Brazil's Biofuel Strategy Pays Off
Brazil is a leader in the use of biofuels for transportation. About a third of the fuel Brazilians use in their vehicles is ethanol, known in Brazil as "alcohol." That compares with 3 percent in the United States. All gasoline sold in Brazil contains at least 26 percent ethanol, but motorists driving flexible-fuel cars have the option of filling up with pure ethanol, or E100, which currently is selling for about half the price of the blend.
Use of pure ethanol will rise sharply as carmakers in Brazil such as General Motors and Volkswagen make more flexible-fuel cars. Half the new vehicles sold this year will be able to use either pure ethanol or the blend, according to the Sao Paulo Sugar Cane Industry Union.
In the United States, the sugar-cane industry has had little incentive to diversify into ethanol production because import quotas support U.S. sugar prices far above world levels. Expansion of sugar cane acreage beyond Hawaii, Florida and the Gulf Coast is limited by the need for a long, frost-free growing season. The House-passed energy bill would authorize a three-year demonstration program for producing ethanol from sugar cane.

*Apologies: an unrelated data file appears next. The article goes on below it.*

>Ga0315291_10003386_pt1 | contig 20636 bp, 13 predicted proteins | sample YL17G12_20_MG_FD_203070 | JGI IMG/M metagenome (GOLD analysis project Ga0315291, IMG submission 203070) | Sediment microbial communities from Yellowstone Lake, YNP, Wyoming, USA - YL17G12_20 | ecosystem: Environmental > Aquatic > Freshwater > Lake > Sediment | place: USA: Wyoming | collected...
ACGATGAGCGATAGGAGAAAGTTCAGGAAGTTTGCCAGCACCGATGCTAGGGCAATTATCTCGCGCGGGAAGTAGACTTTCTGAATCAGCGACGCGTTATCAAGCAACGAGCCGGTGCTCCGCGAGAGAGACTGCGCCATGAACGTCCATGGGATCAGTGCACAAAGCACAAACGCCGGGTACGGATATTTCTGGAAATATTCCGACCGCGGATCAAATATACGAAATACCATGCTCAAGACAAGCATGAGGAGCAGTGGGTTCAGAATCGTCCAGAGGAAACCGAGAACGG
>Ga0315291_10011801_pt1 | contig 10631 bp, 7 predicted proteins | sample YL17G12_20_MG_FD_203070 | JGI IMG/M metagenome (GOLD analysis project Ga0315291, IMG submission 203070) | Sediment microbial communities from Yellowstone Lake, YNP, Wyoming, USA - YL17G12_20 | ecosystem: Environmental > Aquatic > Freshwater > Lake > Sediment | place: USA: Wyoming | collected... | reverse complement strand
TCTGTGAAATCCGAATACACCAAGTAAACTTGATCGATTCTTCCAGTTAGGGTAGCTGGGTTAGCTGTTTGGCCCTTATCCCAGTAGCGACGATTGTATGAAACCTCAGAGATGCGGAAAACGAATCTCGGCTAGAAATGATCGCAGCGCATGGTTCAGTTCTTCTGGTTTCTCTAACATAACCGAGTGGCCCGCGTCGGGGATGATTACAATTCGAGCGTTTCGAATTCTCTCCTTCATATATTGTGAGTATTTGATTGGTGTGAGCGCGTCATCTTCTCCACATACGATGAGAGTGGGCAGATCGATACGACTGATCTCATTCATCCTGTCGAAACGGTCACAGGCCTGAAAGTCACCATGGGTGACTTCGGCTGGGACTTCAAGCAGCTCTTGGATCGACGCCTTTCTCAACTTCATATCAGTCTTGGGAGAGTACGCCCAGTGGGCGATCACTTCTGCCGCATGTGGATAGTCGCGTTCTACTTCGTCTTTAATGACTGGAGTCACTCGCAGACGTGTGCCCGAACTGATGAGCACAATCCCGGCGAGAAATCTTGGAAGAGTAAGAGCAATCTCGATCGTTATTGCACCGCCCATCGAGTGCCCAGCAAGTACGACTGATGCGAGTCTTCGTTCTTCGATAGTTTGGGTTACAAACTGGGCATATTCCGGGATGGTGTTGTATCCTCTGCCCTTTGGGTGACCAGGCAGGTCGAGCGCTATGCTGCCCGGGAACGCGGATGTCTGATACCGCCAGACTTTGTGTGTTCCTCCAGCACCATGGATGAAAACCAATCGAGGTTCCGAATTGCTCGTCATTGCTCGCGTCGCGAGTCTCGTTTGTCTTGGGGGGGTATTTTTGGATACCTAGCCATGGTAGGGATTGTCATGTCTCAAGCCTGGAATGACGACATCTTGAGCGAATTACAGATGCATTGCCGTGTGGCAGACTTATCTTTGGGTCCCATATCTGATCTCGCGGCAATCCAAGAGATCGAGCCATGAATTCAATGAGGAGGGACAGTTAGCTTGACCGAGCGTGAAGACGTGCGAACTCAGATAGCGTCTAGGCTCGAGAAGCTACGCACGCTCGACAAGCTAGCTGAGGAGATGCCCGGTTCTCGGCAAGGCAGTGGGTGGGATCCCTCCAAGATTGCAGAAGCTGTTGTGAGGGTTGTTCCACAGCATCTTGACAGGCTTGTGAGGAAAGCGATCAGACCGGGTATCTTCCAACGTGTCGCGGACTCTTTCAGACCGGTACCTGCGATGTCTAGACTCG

Most U.S.-produced ethanol is now made from ground corn in a process that has been faulted as inefficient. Corn yields less sugar per acre than sugar cane, and the refining uses substantial amounts of energy. To keep ethanol competitive with gasoline, major refiners such as Archer Daniels Midland Co. have relied since the 1970s on a tax subsidy, now 51 cents a gallon.
U.S. refiners sell a gasoline blend containing 10 percent ethanol in many parts of the Midwest, but they have been in no hurry to use more. Only a few hundred gasoline stations, mostly in the Midwest, offer a near-pure blend known as E85. Adapting cars to pure ethanol can be done relatively inexpensively by adding a fuel sensor and corrosion-resistant hoses, but there are only about 4 million flexible-fuel cars on U.S. roads out of more than 200 million.